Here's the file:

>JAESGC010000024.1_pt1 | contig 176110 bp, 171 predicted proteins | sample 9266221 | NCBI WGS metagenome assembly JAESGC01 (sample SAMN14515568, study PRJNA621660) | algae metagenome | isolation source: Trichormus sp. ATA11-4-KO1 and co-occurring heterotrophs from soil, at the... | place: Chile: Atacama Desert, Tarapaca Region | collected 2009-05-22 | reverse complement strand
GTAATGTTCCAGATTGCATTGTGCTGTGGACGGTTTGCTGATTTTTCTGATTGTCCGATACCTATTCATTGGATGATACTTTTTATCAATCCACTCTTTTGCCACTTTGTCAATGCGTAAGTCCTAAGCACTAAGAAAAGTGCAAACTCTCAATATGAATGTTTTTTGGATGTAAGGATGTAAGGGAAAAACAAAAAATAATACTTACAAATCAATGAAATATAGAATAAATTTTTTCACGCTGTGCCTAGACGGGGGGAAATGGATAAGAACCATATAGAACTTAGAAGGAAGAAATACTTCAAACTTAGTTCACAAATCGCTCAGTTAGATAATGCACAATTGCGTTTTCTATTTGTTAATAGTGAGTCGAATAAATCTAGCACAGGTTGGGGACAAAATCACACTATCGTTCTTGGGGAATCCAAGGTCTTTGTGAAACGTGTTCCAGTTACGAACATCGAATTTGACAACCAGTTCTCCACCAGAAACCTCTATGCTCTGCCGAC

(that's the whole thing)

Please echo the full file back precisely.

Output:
>JAESGC010000024.1_pt1 | contig 176110 bp, 171 predicted proteins | sample 9266221 | NCBI WGS metagenome assembly JAESGC01 (sample SAMN14515568, study PRJNA621660) | algae metagenome | isolation source: Trichormus sp. ATA11-4-KO1 and co-occurring heterotrophs from soil, at the... | place: Chile: Atacama Desert, Tarapaca Region | collected 2009-05-22 | reverse complement strand
GTAATGTTCCAGATTGCATTGTGCTGTGGACGGTTTGCTGATTTTTCTGATTGTCCGATACCTATTCATTGGATGATACTTTTTATCAATCCACTCTTTTGCCACTTTGTCAATGCGTAAGTCCTAAGCACTAAGAAAAGTGCAAACTCTCAATATGAATGTTTTTTGGATGTAAGGATGTAAGGGAAAAACAAAAAATAATACTTACAAATCAATGAAATATAGAATAAATTTTTTCACGCTGTGCCTAGACGGGGGGAAATGGATAAGAACCATATAGAACTTAGAAGGAAGAAATACTTCAAACTTAGTTCACAAATCGCTCAGTTAGATAATGCACAATTGCGTTTTCTATTTGTTAATAGTGAGTCGAATAAATCTAGCACAGGTTGGGGACAAAATCACACTATCGTTCTTGGGGAATCCAAGGTCTTTGTGAAACGTGTTCCAGTTACGAACATCGAATTTGACAACCAGTTCTCCACCAGAAACCTCTATGCTCTGCCGAC